Credit Corp is the leading debt collection business in Australia and has established a growing presence in the US over the past five years. The company buys non-performing loan portfolios from banks at a significant discount to face value and manages the collection of this debt over time. The management team is well regarded by investors and the company has a strong track record of earnings growth, with an average earnings-per-share growth rate of 15% per annum, over the five years to the 2017 financial year.
Credit Corp reported its first-half 2018 financial year result on 30 January. Despite achieving earnings per share growth of 17% over the prior corresponding period, retaining full-year earnings guidance and meeting consensus expectations, the stock has fallen by approximately 10% following the result. This reflected some expectation of an earnings upgrade leading into the result, while the stock price had also recorded a strong run in the second half of 2017.
Following this sell-off, the stock is now trading 12% below our one-year forward valuation and offers a 3.5% fully franked dividend yield. Moreover, Credit Corp looks set for strong earnings growth over the next few years, led by its fast-growing US debt buying business, which could present valuation upside if successfully executed by management.
The below chart highlights the growth opportunity from Credit Corp’s US expansion. Debt collection is a labour-intensive business, so the headcount of the business is strongly correlated with the amount of debt the company is buying and the earnings it is delivering – provided they are buying debt at the right price relative to what they collect. Management is in the process of securing a move to a new facility, which will enable them to expand their US headcount to 350 people from approximately 220 presently. They also plan to establish a second site of a similar size in the next 12 months. This planned expansion could accommodate a debt buying operation of approximately $160m, which compares to the $55m the company has contracted to buy in the current financial year. That would represent a similar size to the Australian debt collection business, within an estimated time frame of 3-5 years.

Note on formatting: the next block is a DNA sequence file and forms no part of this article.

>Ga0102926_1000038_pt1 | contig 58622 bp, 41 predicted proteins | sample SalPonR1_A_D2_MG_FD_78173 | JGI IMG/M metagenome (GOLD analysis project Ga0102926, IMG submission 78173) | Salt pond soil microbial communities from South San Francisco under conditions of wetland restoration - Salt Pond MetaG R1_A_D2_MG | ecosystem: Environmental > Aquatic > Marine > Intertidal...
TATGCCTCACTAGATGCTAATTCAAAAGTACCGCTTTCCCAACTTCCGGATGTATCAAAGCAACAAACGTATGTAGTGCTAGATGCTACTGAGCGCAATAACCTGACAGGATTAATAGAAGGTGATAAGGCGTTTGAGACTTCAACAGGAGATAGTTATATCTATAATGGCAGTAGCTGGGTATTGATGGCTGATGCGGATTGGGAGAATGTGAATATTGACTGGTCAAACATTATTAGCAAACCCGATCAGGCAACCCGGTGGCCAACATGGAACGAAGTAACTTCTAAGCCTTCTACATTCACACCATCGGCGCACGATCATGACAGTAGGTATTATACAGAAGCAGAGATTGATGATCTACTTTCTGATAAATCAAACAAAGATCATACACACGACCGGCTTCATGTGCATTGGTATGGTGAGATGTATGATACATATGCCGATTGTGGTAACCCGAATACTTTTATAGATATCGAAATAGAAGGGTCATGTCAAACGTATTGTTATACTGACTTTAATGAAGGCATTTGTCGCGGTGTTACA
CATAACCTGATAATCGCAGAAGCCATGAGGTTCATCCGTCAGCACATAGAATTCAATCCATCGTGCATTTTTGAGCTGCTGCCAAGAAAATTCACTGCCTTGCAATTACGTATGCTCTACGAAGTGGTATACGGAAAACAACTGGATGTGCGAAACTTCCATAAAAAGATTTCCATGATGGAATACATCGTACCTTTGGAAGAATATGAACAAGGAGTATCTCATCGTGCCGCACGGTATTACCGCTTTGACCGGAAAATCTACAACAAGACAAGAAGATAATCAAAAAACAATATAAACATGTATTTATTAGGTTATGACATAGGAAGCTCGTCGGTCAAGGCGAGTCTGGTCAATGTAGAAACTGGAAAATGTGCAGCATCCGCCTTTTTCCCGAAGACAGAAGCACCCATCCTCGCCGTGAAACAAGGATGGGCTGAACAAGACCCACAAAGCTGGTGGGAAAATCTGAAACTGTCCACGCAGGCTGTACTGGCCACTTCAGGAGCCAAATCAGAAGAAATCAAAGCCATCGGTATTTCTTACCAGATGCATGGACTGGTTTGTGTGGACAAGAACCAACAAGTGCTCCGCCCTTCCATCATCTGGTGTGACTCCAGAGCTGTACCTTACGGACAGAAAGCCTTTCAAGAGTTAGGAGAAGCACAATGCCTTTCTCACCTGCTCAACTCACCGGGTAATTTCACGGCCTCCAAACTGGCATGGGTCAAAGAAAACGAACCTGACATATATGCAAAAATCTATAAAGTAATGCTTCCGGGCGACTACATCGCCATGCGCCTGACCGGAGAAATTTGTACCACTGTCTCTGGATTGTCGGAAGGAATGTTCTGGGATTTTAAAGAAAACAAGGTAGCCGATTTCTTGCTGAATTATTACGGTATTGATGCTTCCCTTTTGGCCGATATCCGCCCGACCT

Figure 1. CCP’s US headcount
Source: Company presentation
Management has built the US presence carefully over a number of years and continues to control purchasing decisions and debt collection protocols from the head office in Australia, ensuring they maintain their historical diligence with regard to returns on capital deployed. The pricing of distressed debt sales is cyclical and current conditions are favourable for expansion in the US. At the same time, competition has increased in the Australian market, so that maintaining the current level of purchasing here would be a good result.  Finally, Credit Corp has an Australian consumer finance business which currently accounts for 20% of group earnings and recorded annualised growth in the loan book of 14% in the recent half year. Combining these elements, we forecast a 3-year forward earnings per share growth rate of 16% per annum, which looks relatively attractive in the context of a 15.0x forward PE multiple.
Risks to be aware of include any changes in the credit environment, which could negatively impact the collectability of debts and the willingness of banks to provide debt funding to Credit Corp. The unemployment rates in Australia and the US are a key indicator here and are currently moving in the right direction. Interest rates are also a factor, as they determine the cost of borrowing, which then needs to be factored into the price paid for debt. Finally, the significant expansion in the US requires disciplined execution by the management team. Management has a strong track record in Australia and has been careful to establish the US platform over a number of years, so we will be watching with interest.
Clime Asset Management owns shares in CCP on behalf of mandates for which it acts as investment manager.